Jen (Matilda Lutz) is a attractive young American woman who is spending time with her married French lover, Richard (Kevin Janssens) at his stylish secluded villa in the middle of the desert. The location is so far away from civilization that they have to be dropped off and picked up via helicopter. Richard has some vehicles there to roam around in, but this trip is simply intended to be a relaxing and illicit tryst limited to the swimming pool and the bedroom – or so Jen thought.

Things change when Richard’s friends show up early for their annual hunting trip, they are as surprised to see Jen as she is to see them. In fact, they can’t take their eyes off her. The quartet have a fun night of carousing, but things take a turn for the worst when Jen is sexually assaulted by Stan (Vincent Colombe) the next morning while Richard is running an errand. His cohort, Dimitri (Guillaume Bouchède) is aware of the screaming, yet does nothing. Once Richard returns, Jen realizes she has to make a run for it and takes off barefoot into the barren terrain. The situation gets even more out of hand when the three men leave Jen for dead in a ravine. Their mistake.

What transpires next is a vicious cat-and-mouse game of survival that finds the three men on the run from the woman they fatally underestimated. Indeed, Jen proves to be much more resourceful than they would’ve ever imagined and begins a relentless quest for bloody revenge.

“Revenge” is quite a shocker. It definitely benefits from a stylish and timely reverse approach to a somewhat familiar scenario – a victim of sexual assault exacting revenge – essentially becoming a film that is just as courageous and clever as its protagonist. Now, for those who have a certain tolerance for bloodshed and gore, yet would prefer not to be subjected to someone getting raped (like myself), rest assured Fargeat knows that what an audience doesn’t see is more unsettling than witnessing every graphic detail.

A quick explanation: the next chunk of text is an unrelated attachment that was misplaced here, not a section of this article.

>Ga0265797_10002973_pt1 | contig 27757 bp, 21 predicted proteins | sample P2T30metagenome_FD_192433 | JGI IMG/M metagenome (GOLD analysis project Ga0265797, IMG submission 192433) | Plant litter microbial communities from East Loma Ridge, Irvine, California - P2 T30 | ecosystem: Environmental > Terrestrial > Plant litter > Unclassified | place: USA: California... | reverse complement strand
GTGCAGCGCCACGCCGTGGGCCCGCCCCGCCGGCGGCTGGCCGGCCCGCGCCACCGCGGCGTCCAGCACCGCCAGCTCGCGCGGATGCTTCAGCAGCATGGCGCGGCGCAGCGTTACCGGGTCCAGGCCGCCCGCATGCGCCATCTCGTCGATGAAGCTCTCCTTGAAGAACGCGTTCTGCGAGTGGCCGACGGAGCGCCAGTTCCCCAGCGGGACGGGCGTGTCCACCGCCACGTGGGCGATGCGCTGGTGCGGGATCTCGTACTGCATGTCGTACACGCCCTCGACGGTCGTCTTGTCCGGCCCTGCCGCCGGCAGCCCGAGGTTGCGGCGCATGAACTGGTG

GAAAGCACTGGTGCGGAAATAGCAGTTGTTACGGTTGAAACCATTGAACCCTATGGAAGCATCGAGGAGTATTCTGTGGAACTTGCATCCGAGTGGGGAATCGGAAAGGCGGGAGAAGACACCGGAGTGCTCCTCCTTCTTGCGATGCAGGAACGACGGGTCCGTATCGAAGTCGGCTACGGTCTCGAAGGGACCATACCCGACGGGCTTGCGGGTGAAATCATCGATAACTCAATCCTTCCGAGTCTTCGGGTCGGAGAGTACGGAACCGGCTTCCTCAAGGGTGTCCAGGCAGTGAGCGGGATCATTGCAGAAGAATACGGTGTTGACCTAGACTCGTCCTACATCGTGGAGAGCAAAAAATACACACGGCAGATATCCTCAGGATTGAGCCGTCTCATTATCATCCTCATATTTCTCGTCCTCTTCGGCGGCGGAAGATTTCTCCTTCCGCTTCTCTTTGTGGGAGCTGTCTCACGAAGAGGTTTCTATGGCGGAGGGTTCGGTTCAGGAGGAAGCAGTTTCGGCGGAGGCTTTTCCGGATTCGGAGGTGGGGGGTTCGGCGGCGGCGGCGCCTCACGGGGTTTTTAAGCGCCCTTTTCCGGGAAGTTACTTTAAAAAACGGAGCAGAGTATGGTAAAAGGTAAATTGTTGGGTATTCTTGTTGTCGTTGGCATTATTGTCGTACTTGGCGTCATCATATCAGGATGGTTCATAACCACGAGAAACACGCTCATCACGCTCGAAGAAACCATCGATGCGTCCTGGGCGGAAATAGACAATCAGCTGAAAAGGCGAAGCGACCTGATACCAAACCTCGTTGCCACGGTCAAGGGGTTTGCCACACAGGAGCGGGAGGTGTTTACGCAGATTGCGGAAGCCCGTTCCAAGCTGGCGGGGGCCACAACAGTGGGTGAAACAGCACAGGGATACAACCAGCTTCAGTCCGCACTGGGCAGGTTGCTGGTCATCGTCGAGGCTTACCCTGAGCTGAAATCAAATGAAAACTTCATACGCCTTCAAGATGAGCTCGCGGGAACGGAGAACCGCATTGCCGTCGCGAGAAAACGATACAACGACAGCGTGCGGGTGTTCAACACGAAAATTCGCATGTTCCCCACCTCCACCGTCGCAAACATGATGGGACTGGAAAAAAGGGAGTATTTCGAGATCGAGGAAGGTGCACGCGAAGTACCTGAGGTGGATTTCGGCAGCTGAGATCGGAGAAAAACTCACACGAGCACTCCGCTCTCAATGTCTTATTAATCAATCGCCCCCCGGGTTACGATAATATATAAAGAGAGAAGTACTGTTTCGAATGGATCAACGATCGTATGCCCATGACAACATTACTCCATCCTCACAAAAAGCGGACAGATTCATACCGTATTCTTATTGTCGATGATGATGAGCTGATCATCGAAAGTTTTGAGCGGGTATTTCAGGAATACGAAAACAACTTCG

Italian actress Matilda Lutz, last seen in the States in last year’s “Rings” horror reboot, is a revelation here. Sure, she’s attractive, which is what the role calls for, but where she goes, emotionally and physically, is amazing. We witness a literal transformation as we see her experience just about every range of emotion as she goes from victim to warrior. It’s truly something to behold. The three men in the film also have a wholly unsettling presence, especially the jarring transition we see in Janssen’s Richard. His friends are sleazy and depraved, but Richard’s true colors are horrific.

While it becomes clear that Jen will survive and eliminate these men, the journey and manner in which she dispenses them is absolutely nuts. There is blood, a crazy scene involving peyote and a beer can, blood, an uncanny use of saran wrap and more blood. I don’t even recall seeing this much blood in a slasher flick. It’s a movie that’s bound to elicit a visceral reaction from its audience, but it’s also visually striking thanks to the dynamic cinematography and editing, resulting in a truly remarkable directorial debut for Corgeat.

“Revenge” winds up being one of those “discovery films” that I hope for each year, where I’m exposed to a talented filmmaker and/or actor(s) I had not been aware of.  I am now officially interested in previous work from Lutz and look forward to the next project from Fargeat – heck, I wouldn’t mind it if they reunited!

RATING: ***1/2